Heat the oil in a large saute pan over medium-high heat. When the oil begins to shimmer, place the chicken in the pan, skin-side down, and cook until browned, about 5 minutes. Flip the chicken over and brown the other side, another 5 minutes.
Remove the browned chicken from the saute pan and place in a large bowl. Pour off all but 1 Tbsp of the drippings from the saute pan and return to low heat. Add the garlic and saute until lightly brown and fragrant, about 1 minute. Deglaze the pan with the soy and vinegar, making sure to scrape the bottom of the pan with a wooden spoon. Add the rest of the ingredients and stir to combine. Return the chicken to the pan, along with any accumulated juices from the bowl, and bring to a gentle simmer. After the liquid reaches a simmer, cover the saute pan and cook for 20 minutes.
After 20 minutes, uncover the pan and increase the heat to medium, cooking for 15 minutes more or until sauce thickens to your liking. While the chicken cooks, occasionally stir and spoon sauce over the chicken. Remove the bay leaves and serve [with coconut cauliflower rice]. Drizzle chicken and rice with sauce.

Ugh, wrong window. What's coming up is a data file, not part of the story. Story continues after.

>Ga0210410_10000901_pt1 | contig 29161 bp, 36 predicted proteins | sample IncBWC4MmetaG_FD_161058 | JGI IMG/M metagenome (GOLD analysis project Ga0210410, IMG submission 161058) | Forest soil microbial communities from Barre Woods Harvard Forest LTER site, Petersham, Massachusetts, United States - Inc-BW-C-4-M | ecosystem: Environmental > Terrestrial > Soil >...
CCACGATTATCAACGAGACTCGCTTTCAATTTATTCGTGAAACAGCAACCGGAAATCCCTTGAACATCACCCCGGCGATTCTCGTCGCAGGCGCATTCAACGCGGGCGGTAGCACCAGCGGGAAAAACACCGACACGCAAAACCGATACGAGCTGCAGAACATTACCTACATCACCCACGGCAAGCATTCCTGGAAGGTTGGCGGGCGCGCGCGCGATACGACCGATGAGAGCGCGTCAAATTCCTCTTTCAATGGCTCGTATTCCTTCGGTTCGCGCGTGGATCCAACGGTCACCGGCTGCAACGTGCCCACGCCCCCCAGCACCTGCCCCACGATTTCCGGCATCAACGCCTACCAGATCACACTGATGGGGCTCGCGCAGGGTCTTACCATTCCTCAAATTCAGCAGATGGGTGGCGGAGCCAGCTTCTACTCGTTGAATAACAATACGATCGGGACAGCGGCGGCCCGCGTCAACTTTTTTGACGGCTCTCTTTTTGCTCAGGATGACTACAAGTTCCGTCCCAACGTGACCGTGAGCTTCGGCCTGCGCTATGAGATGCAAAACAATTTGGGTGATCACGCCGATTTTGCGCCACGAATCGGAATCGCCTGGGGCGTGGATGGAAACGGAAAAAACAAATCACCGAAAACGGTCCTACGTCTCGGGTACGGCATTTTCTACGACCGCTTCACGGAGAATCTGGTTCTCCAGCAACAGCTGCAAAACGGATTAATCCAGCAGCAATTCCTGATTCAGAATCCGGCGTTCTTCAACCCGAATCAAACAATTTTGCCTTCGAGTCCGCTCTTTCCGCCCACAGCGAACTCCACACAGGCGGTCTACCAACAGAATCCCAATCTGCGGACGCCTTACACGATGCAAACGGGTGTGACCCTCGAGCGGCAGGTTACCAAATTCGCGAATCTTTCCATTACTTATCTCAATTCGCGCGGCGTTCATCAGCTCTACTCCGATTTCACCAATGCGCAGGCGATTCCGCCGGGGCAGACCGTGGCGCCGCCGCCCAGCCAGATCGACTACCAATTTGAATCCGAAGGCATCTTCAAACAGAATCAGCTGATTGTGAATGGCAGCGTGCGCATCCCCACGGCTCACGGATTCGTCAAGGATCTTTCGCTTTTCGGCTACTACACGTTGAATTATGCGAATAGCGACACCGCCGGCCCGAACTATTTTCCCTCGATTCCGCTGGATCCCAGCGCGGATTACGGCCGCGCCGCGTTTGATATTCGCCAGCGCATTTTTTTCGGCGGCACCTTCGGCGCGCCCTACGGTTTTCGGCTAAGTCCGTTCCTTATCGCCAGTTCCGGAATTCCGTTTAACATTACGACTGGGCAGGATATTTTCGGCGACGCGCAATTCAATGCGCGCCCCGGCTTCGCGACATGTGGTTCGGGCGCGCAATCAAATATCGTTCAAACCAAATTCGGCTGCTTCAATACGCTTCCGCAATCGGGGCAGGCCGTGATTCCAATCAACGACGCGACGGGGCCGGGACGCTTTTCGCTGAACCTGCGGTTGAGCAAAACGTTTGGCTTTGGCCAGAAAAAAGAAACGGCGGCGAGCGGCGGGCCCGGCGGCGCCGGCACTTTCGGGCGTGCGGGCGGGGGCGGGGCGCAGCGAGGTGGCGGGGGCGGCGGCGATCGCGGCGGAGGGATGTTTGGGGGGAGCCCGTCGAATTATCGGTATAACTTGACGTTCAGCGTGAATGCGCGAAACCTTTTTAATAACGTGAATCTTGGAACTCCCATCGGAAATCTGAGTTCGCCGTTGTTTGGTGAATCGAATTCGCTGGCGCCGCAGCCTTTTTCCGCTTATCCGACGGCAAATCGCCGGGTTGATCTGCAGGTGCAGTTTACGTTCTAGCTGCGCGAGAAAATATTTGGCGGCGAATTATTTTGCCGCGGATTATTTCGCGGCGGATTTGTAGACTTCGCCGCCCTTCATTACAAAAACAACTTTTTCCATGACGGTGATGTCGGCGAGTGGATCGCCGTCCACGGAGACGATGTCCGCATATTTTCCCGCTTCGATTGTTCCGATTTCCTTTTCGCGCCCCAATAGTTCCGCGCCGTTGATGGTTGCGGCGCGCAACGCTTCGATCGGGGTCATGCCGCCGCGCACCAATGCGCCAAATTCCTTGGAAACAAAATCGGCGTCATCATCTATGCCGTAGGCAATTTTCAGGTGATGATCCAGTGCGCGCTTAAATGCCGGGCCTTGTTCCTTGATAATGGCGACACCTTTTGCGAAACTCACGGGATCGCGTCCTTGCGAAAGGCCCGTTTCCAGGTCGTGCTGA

1 head cauliflower, leaves and large stem removed, cut into chunks
1/3 cup (heaping) unsweetened coconut flakes [omitted]
1/2 Tbs fresh grated ginger or 1/2 tsp good-quality ground ginger [used the fresh]
1/4-1/2 tsp cayenne pepper (depending on how spicy you like it) [used 1 tsp]
1 cup fresh cilantro sprigs
1/2 cup roughly chopped scallions [used parsley instead, the scallions at the store were wilted]
2 tsp coconut oil (probably optional) [used this instead of coconut flakes]
Salt to taste
Pulse the cauliflower in a food processor until it resembles rice. Set aside and wipe out food processor bowl.Put all remaining ingredients in the food processor. Blend until very finely chopped. [Boyfriend cut the cilantro and parsley himself]. Combine the mixture with the cauliflower. [Instead of cooking in the microwave, we pan-fried it with some of the chicken drippings. We accidentally burned it a little, hence the much browner color on the final plate.]